AVOID ABRUPT CHANGES
These can be very discomforting and can easily throw the person into a spiral of anxiety. Try and avoid these, and try and plan in advance for any foreseeable changes. However, abrupt changes do occur, and it’s best to talk about them and get some help making sense of them so that they don’t take away from all the progress you or those you love might be making.
BE PATIENT, BE ABNORMAL
Everyone wants to be normal as fast as possible. The problem here is that it won’t go away faster if you simply will it to. An unyielding demand for ‘normalcy’ often compels us to judge all deviances quite strongly. This judgement further affects our feelings towards ourselves (or for those suffering around us). Those feelings in turn serve to not only sustain but strengthen the negative cycle of thoughts. And these cycles lie at the base of the trouble – and we’re back to square one.
While people with OCD are not causing their condition, they can certainly take responsibility for themselves, and should be helped to do so by everyone around them! By following most of these tips, you are essentially taking responsibility for a better health for yourself or for someone you love.
Healing is always found in relationships – the one with ourselves or those with others.
When we suffer, our relationship with our self and others changes. They often get threatened and overwhelming. But the truth is that when we’re in pain or anxiety, we need these relationships to be stronger and more unconditional than ever before.
SOME WORDS OF CAUTION
- It is commonplace to have other clinical symptoms and features to co-exist with symptoms of OCD. For instance, depressiveness or even clinical depression (yes, there is a difference!) often co-exists with the obsessions and compulsions a person faces. At such times, it might be quite important to help a person overcome these secondary level disturbances so that they can have more time and energy to focus on the core problem.
- Research has shown a likely genetic component to OCD, depression and anxiety, as well as a neurotransmitter imbalance in the brain. This is good news. Using these clues, we can attempt to chemically ease the anxiety or depression and use this as a push to get better. Medication in any form should be taken strictly under the guidance of a licensed psychiatrist or mental health professional.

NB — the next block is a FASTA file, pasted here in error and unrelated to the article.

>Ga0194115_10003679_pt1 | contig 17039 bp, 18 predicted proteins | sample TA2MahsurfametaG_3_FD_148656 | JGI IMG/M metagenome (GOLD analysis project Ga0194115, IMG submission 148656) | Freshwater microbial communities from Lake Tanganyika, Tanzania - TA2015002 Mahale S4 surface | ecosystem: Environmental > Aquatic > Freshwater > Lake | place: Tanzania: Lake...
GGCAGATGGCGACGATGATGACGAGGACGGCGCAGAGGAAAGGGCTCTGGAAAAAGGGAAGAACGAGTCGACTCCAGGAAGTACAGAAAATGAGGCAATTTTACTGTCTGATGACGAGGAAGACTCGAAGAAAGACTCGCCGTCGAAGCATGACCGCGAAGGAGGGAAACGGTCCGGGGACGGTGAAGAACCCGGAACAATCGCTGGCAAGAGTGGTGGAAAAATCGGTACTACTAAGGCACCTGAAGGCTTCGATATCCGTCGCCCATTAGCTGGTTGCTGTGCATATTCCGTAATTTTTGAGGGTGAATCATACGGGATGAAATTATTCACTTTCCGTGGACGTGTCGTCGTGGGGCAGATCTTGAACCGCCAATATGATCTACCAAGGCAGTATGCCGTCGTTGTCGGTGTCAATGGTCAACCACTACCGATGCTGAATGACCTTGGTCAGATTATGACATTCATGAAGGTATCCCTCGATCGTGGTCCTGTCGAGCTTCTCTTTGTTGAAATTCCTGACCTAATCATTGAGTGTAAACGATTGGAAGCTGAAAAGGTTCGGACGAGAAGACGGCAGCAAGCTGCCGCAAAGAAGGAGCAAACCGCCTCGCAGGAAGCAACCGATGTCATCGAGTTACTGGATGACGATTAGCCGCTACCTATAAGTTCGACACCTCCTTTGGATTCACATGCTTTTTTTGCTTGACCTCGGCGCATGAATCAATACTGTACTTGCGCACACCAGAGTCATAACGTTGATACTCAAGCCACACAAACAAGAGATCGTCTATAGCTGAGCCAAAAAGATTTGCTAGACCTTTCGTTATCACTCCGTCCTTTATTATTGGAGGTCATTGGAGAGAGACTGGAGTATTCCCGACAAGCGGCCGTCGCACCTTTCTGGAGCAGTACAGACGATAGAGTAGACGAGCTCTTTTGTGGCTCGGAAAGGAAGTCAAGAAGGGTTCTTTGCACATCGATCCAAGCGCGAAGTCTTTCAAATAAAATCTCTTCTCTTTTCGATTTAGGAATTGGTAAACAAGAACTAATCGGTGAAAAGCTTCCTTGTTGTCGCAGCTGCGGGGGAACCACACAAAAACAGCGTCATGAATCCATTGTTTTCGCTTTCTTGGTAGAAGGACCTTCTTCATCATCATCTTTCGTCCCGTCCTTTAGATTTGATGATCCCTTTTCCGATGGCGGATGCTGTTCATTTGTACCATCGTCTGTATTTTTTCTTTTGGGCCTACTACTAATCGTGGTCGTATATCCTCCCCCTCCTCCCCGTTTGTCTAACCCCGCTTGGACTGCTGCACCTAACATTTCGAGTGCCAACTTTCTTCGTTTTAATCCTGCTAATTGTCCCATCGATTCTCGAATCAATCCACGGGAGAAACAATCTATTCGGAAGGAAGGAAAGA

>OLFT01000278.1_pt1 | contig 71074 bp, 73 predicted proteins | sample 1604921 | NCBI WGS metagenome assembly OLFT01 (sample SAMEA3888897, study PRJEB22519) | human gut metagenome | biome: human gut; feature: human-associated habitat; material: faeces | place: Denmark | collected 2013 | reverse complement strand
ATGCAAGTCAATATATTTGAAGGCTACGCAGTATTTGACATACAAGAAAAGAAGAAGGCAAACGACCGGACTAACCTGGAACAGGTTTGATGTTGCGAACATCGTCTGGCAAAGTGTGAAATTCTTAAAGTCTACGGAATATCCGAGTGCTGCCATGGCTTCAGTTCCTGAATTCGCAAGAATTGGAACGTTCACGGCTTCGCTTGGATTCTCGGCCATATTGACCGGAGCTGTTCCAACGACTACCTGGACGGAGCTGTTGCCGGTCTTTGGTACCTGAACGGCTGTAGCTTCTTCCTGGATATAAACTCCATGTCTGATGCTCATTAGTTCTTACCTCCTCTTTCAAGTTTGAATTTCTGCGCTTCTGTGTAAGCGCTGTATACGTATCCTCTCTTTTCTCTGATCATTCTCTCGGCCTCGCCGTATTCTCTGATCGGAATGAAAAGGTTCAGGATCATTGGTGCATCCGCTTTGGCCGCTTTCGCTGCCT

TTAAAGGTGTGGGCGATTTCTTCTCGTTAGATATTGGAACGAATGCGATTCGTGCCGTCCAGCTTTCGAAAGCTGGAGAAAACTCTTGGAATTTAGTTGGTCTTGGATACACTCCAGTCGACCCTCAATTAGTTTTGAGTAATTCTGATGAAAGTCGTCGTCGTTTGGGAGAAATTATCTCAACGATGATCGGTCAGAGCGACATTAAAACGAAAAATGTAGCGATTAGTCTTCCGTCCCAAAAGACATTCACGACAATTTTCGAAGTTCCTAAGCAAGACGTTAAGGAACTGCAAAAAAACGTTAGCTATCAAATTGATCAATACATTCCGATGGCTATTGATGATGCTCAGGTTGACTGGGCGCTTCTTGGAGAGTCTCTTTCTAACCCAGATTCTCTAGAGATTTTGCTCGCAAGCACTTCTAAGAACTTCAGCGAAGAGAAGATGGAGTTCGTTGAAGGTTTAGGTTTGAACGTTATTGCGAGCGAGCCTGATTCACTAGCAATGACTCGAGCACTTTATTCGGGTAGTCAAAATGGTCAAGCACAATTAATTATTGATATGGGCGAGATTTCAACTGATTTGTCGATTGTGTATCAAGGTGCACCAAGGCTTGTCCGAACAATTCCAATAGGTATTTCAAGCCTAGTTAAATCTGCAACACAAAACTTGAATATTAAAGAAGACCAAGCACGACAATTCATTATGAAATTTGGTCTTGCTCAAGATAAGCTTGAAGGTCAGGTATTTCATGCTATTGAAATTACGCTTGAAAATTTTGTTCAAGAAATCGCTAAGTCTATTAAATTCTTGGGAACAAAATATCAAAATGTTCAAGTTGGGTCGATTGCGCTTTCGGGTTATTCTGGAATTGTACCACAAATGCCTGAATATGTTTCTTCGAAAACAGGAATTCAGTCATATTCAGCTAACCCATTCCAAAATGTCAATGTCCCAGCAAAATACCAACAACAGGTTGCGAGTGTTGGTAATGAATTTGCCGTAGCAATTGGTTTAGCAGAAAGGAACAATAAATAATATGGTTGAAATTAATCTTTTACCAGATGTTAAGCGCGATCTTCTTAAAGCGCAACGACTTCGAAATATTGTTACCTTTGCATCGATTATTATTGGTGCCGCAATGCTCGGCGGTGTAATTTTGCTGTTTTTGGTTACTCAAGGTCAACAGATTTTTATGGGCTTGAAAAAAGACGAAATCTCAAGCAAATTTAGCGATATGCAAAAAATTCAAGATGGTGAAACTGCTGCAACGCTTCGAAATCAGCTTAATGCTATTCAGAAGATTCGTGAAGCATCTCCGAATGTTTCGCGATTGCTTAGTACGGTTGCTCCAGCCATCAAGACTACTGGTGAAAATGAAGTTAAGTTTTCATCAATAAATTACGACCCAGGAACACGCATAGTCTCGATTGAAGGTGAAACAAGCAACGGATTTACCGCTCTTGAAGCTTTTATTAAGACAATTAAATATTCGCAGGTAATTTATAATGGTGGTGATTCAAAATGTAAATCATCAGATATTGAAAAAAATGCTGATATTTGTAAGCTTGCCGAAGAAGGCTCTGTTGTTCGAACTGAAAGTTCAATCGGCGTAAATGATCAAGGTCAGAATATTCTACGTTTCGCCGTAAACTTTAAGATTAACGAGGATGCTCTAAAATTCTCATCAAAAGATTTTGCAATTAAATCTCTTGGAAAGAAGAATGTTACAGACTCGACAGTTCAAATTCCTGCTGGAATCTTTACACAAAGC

- The actual process is much harder and not as straightforward as it might sound. There has to be a skillful back and forth between choosing what needs to be the focus of resolution at different points and a slowing or speeding up of process as required.
- These tips are not a substitute for professional help and guidance for a clinical condition. However, these have been proven to be useful if followed diligently, and certainly effective if used in conjunction with other forms of therapy.
- On a final note, we cannot simply focus on therapy as the only source of professional help. The need and importance of pharmacological (medicine based) treatment needs to be kept in mind, as well as alternate forms of help. This could include exercise, yoga, naturopathies and joining support groups.
OCD can be eradicated or managed successfully! Try our tips and tricks, and some of your own. Combine these with relevant professional help and see what works best for you. Psychological problems are unique – they have these common names but they emanate from our unique circumstances, genes and experiences. So there is an equally unique combination out there for you. We just have to look around a little!
Clinical expertise for this article has been provided by Shama Shah.
Shama is a Clinical Psychologist currently based and working in Rajkot, Gujarat. Having been an alumna of the St. Xavier’s College, Mumbai and a post graduate from the Mumbai University, her training involved an extensive exposure to the OPDs at the Government hospitals in Mumbai. Trained in the Rational Emotive Behavior Therapy (REBT) for the past 7 years, her work includes psycho-diagnostic assessments as well as therapeutic interventions. In an alternative life plan she would have been a writer. She currently uses her professional understanding and her love for writing to try and create more awareness about mental health.